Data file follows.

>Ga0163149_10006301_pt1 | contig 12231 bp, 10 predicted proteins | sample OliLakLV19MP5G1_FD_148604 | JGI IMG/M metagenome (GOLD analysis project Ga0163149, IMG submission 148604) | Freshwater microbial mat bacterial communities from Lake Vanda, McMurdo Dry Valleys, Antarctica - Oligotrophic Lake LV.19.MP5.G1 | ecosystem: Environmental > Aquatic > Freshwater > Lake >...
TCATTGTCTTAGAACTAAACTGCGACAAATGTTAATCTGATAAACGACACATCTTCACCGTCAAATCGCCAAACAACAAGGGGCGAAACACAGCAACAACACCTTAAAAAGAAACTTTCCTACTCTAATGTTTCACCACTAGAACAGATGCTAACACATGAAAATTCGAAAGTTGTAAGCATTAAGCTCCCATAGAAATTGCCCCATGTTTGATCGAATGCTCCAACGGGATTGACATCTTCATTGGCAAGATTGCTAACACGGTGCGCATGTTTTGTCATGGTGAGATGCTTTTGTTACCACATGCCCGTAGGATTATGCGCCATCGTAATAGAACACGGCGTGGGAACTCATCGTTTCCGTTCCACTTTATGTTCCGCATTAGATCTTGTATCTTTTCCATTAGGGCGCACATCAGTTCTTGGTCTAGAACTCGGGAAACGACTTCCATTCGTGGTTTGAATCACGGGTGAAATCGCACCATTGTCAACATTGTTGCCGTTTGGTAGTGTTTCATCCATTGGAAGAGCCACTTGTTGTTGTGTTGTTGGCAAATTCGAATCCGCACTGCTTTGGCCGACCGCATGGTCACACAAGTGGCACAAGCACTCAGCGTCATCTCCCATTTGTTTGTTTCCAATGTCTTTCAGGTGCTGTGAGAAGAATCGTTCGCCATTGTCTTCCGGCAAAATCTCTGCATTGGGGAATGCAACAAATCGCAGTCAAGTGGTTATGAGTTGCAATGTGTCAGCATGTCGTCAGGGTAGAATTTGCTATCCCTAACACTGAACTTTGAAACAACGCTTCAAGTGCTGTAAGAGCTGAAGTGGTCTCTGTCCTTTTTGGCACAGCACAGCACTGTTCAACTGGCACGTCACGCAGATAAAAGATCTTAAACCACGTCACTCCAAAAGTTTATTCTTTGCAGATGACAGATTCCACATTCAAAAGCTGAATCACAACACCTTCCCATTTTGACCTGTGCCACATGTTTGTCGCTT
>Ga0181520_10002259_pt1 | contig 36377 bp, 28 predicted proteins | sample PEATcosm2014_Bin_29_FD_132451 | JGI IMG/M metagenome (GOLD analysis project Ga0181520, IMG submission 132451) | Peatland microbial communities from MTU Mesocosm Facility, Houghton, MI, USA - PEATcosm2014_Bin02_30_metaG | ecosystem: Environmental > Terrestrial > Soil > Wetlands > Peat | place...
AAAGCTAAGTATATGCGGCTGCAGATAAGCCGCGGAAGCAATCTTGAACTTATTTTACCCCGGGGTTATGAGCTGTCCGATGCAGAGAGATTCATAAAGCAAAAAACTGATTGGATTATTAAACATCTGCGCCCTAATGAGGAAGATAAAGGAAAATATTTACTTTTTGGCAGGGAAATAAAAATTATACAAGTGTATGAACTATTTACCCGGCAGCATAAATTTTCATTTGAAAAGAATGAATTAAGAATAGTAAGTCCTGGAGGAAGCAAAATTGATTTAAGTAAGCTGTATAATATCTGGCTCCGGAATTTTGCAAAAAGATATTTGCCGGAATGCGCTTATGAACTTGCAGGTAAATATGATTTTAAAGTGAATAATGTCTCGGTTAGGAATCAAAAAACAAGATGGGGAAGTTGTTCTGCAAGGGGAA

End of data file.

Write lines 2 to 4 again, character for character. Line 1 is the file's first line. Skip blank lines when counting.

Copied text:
TCATTGTCTTAGAACTAAACTGCGACAAATGTTAATCTGATAAACGACACATCTTCACCGTCAAATCGCCAAACAACAAGGGGCGAAACACAGCAACAACACCTTAAAAAGAAACTTTCCTACTCTAATGTTTCACCACTAGAACAGATGCTAACACATGAAAATTCGAAAGTTGTAAGCATTAAGCTCCCATAGAAATTGCCCCATGTTTGATCGAATGCTCCAACGGGATTGACATCTTCATTGGCAAGATTGCTAACACGGTGCGCATGTTTTGTCATGGTGAGATGCTTTTGTTACCACATGCCCGTAGGATTATGCGCCATCGTAATAGAACACGGCGTGGGAACTCATCGTTTCCGTTCCACTTTATGTTCCGCATTAGATCTTGTATCTTTTCCATTAGGGCGCACATCAGTTCTTGGTCTAGAACTCGGGAAACGACTTCCATTCGTGGTTTGAATCACGGGTGAAATCGCACCATTGTCAACATTGTTGCCGTTTGGTAGTGTTTCATCCATTGGAAGAGCCACTTGTTGTTGTGTTGTTGGCAAATTCGAATCCGCACTGCTTTGGCCGACCGCATGGTCACACAAGTGGCACAAGCACTCAGCGTCATCTCCCATTTGTTTGTTTCCAATGTCTTTCAGGTGCTGTGAGAAGAATCGTTCGCCATTGTCTTCCGGCAAAATCTCTGCATTGGGGAATGCAACAAATCGCAGTCAAGTGGTTATGAGTTGCAATGTGTCAGCATGTCGTCAGGGTAGAATTTGCTATCCCTAACACTGAACTTTGAAACAACGCTTCAAGTGCTGTAAGAGCTGAAGTGGTCTCTGTCCTTTTTGGCACAGCACAGCACTGTTCAACTGGCACGTCACGCAGATAAAAGATCTTAAACCACGTCACTCCAAAAGTTTATTCTTTGCAGATGACAGATTCCACATTCAAAAGCTGAATCACAACACCTTCCCATTTTGACCTGTGCCACATGTTTGTCGCTT
>Ga0181520_10002259_pt1 | contig 36377 bp, 28 predicted proteins | sample PEATcosm2014_Bin_29_FD_132451 | JGI IMG/M metagenome (GOLD analysis project Ga0181520, IMG submission 132451) | Peatland microbial communities from MTU Mesocosm Facility, Houghton, MI, USA - PEATcosm2014_Bin02_30_metaG | ecosystem: Environmental > Terrestrial > Soil > Wetlands > Peat | place...
AAAGCTAAGTATATGCGGCTGCAGATAAGCCGCGGAAGCAATCTTGAACTTATTTTACCCCGGGGTTATGAGCTGTCCGATGCAGAGAGATTCATAAAGCAAAAAACTGATTGGATTATTAAACATCTGCGCCCTAATGAGGAAGATAAAGGAAAATATTTACTTTTTGGCAGGGAAATAAAAATTATACAAGTGTATGAACTATTTACCCGGCAGCATAAATTTTCATTTGAAAAGAATGAATTAAGAATAGTAAGTCCTGGAGGAAGCAAAATTGATTTAAGTAAGCTGTATAATATCTGGCTCCGGAATTTTGCAAAAAGATATTTGCCGGAATGCGCTTATGAACTTGCAGGTAAATATGATTTTAAAGTGAATAATGTCTCGGTTAGGAATCAAAAAACAAGATGGGGAAGTTGTTCTGCAAGGGGAA